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New Talk on YouTube: "Open the Pod Bay Doors ... Siri!"

Wednesday, August 28, 2013

On August 15, Roberto Pieraccini, our CEO, gave a talk on the current state of speech recognition and understanding technologies. If you missed it, never fear! We've posted the video of the talk to our YouTube account. A version of this talk was given as a keynote at SpeechTEK, the premier industry conference for speech technologies, on Wednesday, August 21. Check it out below, or visit our YouTube account at You can also get the slides from this talk as a .pdf.

Here are the details:


Watching Kubrick’s masterpiece “2001 A Space Odyssey,” we realize that we have surpassed most of our technological predictions, except for computers that talk and understand speech like humans do. One of the fundamental reasons for this is that spoken language is so complex, we cannot even satisfactorily explain how it works or how our minds are able to master it. The technology we invented in the 1970s and refined throughout the following 40 years brought the successes of today’s industry. However, speech recognition and understanding systems still work well only in precisely defined domains, and they rapidly degrade when we fall out of optimal conditions. Humans don’t. Even though industry and research have made giant strides, we are still far from the human-like capabilities of our visions and expectations. Where are the missing links? What are we doing wrong? On which problems are researchers around the world spending their cycles? What can we expect in the next few years? This talk, targeted to a heterogeneous audience, aims at answering these questions.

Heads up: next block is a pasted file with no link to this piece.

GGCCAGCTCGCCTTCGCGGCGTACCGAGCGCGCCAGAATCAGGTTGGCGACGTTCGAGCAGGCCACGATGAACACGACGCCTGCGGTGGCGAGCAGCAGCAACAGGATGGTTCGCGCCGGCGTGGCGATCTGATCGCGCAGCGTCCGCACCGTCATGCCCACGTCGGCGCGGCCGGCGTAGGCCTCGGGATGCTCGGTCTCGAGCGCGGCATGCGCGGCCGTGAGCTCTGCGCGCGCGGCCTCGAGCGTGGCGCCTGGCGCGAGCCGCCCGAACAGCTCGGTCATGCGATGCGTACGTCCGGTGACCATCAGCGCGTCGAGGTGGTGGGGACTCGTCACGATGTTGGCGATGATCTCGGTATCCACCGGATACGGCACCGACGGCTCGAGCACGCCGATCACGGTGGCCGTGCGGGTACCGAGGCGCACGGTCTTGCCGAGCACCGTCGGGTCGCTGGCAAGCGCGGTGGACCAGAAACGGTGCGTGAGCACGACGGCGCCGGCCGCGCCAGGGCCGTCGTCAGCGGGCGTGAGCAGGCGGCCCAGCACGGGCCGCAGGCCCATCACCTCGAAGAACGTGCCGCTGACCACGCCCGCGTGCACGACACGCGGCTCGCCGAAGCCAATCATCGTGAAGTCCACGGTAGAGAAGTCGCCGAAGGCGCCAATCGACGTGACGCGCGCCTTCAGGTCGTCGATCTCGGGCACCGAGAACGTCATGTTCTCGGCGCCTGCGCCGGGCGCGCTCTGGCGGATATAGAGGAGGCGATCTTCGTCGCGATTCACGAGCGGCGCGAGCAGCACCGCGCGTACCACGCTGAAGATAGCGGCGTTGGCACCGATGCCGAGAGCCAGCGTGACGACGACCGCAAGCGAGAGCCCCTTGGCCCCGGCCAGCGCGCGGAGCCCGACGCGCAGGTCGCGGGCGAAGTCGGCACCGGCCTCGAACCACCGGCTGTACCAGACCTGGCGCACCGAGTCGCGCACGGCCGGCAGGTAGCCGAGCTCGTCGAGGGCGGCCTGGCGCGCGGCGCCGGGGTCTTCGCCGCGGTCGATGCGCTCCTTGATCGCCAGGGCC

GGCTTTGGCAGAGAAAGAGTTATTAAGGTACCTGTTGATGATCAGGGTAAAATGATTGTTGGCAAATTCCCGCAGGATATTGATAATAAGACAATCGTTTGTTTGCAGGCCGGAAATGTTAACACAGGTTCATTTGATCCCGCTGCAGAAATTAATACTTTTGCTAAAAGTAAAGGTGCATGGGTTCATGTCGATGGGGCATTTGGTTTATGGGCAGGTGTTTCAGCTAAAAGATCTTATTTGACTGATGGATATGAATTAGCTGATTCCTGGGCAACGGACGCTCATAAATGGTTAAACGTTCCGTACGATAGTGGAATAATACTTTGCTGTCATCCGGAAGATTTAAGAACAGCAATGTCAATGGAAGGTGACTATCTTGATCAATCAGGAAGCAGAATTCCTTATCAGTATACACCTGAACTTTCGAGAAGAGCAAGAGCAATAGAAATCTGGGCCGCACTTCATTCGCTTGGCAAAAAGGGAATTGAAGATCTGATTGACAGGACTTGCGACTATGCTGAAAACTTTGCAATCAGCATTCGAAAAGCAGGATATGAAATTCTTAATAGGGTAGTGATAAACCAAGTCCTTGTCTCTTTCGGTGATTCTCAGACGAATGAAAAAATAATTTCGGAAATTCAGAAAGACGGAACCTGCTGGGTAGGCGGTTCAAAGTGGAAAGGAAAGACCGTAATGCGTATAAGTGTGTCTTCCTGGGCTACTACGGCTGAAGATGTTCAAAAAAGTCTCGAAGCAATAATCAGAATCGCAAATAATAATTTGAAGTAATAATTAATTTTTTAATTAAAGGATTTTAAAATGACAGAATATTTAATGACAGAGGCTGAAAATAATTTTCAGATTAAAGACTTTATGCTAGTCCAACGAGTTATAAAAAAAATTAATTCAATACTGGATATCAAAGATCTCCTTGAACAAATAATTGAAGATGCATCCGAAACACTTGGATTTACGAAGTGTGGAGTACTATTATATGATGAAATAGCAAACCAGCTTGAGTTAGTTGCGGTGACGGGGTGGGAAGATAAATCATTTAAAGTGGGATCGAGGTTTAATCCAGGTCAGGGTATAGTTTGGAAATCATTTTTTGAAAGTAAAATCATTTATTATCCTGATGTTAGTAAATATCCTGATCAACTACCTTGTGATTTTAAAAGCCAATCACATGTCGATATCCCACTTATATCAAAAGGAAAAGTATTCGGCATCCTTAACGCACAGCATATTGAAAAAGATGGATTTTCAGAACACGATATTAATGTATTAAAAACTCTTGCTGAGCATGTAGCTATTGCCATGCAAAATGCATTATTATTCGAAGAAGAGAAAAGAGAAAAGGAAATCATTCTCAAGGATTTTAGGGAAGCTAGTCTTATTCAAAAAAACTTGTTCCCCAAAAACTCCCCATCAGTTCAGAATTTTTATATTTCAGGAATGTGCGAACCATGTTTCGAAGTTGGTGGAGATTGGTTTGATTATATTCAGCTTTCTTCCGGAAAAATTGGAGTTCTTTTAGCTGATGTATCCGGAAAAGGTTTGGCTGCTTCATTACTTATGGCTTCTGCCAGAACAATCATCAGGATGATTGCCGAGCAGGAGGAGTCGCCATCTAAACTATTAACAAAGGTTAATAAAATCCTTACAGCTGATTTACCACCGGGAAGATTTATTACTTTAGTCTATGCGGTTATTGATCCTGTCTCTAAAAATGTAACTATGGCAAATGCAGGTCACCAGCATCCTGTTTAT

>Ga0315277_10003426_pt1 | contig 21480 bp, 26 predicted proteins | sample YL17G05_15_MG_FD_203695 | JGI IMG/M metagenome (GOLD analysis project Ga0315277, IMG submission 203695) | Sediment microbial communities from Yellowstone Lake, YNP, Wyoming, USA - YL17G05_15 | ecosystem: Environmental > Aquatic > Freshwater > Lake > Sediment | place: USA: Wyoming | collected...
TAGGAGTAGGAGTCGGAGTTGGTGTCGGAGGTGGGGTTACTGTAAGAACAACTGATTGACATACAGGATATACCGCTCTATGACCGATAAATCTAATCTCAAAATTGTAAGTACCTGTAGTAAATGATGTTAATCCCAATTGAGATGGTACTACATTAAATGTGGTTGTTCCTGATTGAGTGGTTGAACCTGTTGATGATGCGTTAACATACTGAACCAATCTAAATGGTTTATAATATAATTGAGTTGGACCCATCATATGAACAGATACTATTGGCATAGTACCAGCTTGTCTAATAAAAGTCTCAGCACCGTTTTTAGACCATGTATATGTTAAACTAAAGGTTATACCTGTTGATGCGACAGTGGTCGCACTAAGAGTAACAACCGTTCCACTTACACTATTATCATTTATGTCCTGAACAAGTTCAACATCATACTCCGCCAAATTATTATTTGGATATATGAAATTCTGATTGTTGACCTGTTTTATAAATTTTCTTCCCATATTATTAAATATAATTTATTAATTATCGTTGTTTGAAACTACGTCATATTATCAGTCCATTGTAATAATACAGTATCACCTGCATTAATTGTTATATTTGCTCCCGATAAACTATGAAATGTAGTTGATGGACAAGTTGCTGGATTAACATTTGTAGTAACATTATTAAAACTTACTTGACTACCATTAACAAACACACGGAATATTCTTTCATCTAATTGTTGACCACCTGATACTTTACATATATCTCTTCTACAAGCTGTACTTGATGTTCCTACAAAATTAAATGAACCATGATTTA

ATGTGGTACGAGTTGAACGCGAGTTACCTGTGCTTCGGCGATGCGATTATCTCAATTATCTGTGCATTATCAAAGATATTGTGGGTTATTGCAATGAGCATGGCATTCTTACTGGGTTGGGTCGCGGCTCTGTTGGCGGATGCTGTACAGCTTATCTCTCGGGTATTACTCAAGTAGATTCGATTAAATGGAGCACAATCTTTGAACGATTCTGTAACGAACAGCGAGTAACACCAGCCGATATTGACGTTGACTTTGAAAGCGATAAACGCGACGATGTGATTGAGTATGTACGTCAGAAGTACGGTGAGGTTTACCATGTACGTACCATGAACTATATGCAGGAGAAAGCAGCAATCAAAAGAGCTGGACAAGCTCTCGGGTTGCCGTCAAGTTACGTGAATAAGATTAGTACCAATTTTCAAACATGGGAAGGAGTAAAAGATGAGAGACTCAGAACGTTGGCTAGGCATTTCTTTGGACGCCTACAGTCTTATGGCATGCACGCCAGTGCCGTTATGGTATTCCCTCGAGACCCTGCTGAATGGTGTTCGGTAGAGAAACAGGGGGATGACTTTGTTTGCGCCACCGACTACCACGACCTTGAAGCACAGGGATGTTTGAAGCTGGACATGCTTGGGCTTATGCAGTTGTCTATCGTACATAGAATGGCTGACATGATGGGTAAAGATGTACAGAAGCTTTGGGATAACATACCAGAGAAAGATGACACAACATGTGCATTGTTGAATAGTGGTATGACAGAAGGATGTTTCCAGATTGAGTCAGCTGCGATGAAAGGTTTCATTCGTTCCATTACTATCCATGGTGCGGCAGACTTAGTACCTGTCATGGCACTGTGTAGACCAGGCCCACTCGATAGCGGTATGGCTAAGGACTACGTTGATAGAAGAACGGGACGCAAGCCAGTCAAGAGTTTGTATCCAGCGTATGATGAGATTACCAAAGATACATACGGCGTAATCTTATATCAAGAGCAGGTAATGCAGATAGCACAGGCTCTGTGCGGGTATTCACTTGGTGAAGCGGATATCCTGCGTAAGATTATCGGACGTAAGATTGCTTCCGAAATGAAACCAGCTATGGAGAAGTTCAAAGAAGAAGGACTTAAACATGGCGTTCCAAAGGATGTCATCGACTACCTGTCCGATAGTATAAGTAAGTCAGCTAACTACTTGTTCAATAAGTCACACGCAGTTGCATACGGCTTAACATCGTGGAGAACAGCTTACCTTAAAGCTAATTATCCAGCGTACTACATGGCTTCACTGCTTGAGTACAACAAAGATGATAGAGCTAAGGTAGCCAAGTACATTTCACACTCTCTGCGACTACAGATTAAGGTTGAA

Roberto Pieraccini is ICSI's chief executive officer. Prior to joining ICSI, he was the chief technology officer of SpeechCycle, a research manager at IBM T.J. Watson Research and SpeechWorks International, and a member of the technical staff at Bell Labs and AT&T Shannon Laboratories. He started his career in the 1980s as a researcher at CSELT, the research laboratories of the Italian telephone company. His research interests range from speech recognition to spoken language understanding and dialog, multimodal interaction, and machine learning. He is best known for his original contributions to statistical methods for spoken language understanding and machine learning for spoken dialog systems. He is a fellow of the IEEE and International Speech Communication Association, a member of the Applied Voice Input Output Society board, and on the editorial boards of several scientific and technology magazines. His book, The Voice in the Machine, was released in March 2012 by MIT Press.

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